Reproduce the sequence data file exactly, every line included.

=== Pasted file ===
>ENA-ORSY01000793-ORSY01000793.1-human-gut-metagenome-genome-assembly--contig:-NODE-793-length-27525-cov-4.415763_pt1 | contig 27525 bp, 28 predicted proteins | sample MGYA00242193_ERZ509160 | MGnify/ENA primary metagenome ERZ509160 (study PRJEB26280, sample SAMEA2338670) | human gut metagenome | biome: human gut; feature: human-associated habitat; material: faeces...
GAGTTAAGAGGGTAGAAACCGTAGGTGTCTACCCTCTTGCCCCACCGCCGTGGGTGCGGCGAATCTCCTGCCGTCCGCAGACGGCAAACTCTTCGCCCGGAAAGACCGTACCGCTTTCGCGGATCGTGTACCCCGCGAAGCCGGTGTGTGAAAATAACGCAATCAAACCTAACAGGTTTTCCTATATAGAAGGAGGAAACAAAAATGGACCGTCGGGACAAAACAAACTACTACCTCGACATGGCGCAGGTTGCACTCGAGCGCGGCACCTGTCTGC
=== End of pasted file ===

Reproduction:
>ENA-ORSY01000793-ORSY01000793.1-human-gut-metagenome-genome-assembly--contig:-NODE-793-length-27525-cov-4.415763_pt1 | contig 27525 bp, 28 predicted proteins | sample MGYA00242193_ERZ509160 | MGnify/ENA primary metagenome ERZ509160 (study PRJEB26280, sample SAMEA2338670) | human gut metagenome | biome: human gut; feature: human-associated habitat; material: faeces...
GAGTTAAGAGGGTAGAAACCGTAGGTGTCTACCCTCTTGCCCCACCGCCGTGGGTGCGGCGAATCTCCTGCCGTCCGCAGACGGCAAACTCTTCGCCCGGAAAGACCGTACCGCTTTCGCGGATCGTGTACCCCGCGAAGCCGGTGTGTGAAAATAACGCAATCAAACCTAACAGGTTTTCCTATATAGAAGGAGGAAACAAAAATGGACCGTCGGGACAAAACAAACTACTACCTCGACATGGCGCAGGTTGCACTCGAGCGCGGCACCTGTCTGC